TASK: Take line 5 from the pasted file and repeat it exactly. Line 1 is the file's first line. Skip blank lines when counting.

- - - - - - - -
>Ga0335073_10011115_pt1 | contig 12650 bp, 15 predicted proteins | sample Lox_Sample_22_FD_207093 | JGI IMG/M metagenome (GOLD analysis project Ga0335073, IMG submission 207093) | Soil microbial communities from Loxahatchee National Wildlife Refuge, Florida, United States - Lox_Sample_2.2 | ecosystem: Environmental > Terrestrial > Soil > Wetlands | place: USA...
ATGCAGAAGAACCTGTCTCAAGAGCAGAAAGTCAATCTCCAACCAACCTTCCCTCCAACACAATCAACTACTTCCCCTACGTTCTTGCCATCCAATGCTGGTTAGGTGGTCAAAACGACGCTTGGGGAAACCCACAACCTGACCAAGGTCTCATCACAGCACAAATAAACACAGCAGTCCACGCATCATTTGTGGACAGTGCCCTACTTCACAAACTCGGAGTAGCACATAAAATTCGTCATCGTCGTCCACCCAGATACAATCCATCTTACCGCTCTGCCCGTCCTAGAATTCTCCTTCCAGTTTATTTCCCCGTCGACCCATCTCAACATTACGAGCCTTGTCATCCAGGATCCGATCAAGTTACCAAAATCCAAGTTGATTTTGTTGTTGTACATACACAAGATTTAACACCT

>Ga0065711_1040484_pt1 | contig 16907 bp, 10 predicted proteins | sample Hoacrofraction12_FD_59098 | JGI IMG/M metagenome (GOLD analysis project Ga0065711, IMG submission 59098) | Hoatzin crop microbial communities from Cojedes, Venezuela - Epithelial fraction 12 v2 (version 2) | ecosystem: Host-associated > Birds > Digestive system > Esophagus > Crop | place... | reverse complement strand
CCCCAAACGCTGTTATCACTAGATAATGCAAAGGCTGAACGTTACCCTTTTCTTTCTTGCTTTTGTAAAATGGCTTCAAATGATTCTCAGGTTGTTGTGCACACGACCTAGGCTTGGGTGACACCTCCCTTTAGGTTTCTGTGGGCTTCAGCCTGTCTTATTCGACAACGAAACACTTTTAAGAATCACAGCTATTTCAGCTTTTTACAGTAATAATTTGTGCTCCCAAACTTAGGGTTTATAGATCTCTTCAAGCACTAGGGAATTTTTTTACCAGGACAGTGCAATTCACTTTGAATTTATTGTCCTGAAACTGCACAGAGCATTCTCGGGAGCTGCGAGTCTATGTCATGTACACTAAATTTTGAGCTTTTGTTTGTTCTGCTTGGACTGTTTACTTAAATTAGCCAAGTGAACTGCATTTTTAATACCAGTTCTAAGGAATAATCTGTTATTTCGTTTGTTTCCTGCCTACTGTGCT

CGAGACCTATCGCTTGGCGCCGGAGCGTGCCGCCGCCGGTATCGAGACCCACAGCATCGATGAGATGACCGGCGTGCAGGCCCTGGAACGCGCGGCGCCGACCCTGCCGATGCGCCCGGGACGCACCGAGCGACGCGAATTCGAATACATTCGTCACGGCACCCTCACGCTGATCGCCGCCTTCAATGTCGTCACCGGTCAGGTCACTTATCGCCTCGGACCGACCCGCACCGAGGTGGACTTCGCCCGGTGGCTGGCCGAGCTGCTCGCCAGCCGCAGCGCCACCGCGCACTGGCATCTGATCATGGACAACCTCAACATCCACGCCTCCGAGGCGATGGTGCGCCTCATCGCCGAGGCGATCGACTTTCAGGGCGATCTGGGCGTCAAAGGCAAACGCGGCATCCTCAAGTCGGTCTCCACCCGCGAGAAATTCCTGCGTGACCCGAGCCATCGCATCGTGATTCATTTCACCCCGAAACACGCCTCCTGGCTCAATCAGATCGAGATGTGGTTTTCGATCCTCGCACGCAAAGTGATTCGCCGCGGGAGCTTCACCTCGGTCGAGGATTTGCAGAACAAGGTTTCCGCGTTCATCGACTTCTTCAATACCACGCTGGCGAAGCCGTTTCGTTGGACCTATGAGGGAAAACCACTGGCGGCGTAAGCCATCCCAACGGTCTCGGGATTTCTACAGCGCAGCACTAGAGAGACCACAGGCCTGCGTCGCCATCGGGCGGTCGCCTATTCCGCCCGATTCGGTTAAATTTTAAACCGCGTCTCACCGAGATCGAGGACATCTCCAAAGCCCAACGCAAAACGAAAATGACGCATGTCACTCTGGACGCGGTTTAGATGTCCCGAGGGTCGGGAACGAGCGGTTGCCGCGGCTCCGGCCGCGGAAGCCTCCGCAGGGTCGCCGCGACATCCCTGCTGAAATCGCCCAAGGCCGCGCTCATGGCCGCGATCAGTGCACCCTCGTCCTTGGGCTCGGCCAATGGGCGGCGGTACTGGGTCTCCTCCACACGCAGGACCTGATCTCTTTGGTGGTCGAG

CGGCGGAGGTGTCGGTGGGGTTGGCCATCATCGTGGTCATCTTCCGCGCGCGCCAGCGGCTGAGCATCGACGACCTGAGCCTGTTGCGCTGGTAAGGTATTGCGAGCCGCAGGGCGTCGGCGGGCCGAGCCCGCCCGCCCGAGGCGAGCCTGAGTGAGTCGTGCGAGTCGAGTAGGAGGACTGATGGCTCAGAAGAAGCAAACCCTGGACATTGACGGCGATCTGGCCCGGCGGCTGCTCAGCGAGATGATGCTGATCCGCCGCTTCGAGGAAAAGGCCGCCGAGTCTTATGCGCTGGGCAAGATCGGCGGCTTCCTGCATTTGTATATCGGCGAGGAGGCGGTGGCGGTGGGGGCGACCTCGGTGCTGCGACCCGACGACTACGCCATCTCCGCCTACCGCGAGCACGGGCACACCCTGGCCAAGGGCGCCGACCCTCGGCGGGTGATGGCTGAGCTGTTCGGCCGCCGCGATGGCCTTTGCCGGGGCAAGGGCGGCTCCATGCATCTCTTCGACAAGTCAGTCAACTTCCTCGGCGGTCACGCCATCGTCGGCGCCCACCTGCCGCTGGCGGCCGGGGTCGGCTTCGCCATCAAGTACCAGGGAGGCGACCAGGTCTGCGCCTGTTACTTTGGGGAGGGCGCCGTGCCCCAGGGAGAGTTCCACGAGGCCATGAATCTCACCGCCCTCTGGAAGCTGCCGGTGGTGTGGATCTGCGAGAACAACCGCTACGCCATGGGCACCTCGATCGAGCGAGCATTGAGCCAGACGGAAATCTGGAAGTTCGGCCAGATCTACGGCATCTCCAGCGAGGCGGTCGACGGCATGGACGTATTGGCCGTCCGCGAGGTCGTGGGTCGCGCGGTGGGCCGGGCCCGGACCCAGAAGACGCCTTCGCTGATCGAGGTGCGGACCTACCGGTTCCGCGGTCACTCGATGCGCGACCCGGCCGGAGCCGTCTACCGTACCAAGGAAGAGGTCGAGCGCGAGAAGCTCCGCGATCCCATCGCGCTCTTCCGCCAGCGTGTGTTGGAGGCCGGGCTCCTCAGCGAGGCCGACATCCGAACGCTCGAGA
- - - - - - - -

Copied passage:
CGAGACCTATCGCTTGGCGCCGGAGCGTGCCGCCGCCGGTATCGAGACCCACAGCATCGATGAGATGACCGGCGTGCAGGCCCTGGAACGCGCGGCGCCGACCCTGCCGATGCGCCCGGGACGCACCGAGCGACGCGAATTCGAATACATTCGTCACGGCACCCTCACGCTGATCGCCGCCTTCAATGTCGTCACCGGTCAGGTCACTTATCGCCTCGGACCGACCCGCACCGAGGTGGACTTCGCCCGGTGGCTGGCCGAGCTGCTCGCCAGCCGCAGCGCCACCGCGCACTGGCATCTGATCATGGACAACCTCAACATCCACGCCTCCGAGGCGATGGTGCGCCTCATCGCCGAGGCGATCGACTTTCAGGGCGATCTGGGCGTCAAAGGCAAACGCGGCATCCTCAAGTCGGTCTCCACCCGCGAGAAATTCCTGCGTGACCCGAGCCATCGCATCGTGATTCATTTCACCCCGAAACACGCCTCCTGGCTCAATCAGATCGAGATGTGGTTTTCGATCCTCGCACGCAAAGTGATTCGCCGCGGGAGCTTCACCTCGGTCGAGGATTTGCAGAACAAGGTTTCCGCGTTCATCGACTTCTTCAATACCACGCTGGCGAAGCCGTTTCGTTGGACCTATGAGGGAAAACCACTGGCGGCGTAAGCCATCCCAACGGTCTCGGGATTTCTACAGCGCAGCACTAGAGAGACCACAGGCCTGCGTCGCCATCGGGCGGTCGCCTATTCCGCCCGATTCGGTTAAATTTTAAACCGCGTCTCACCGAGATCGAGGACATCTCCAAAGCCCAACGCAAAACGAAAATGACGCATGTCACTCTGGACGCGGTTTAGATGTCCCGAGGGTCGGGAACGAGCGGTTGCCGCGGCTCCGGCCGCGGAAGCCTCCGCAGGGTCGCCGCGACATCCCTGCTGAAATCGCCCAAGGCCGCGCTCATGGCCGCGATCAGTGCACCCTCGTCCTTGGGCTCGGCCAATGGGCGGCGGTACTGGGTCTCCTCCACACGCAGGACCTGATCTCTTTGGTGGTCGAG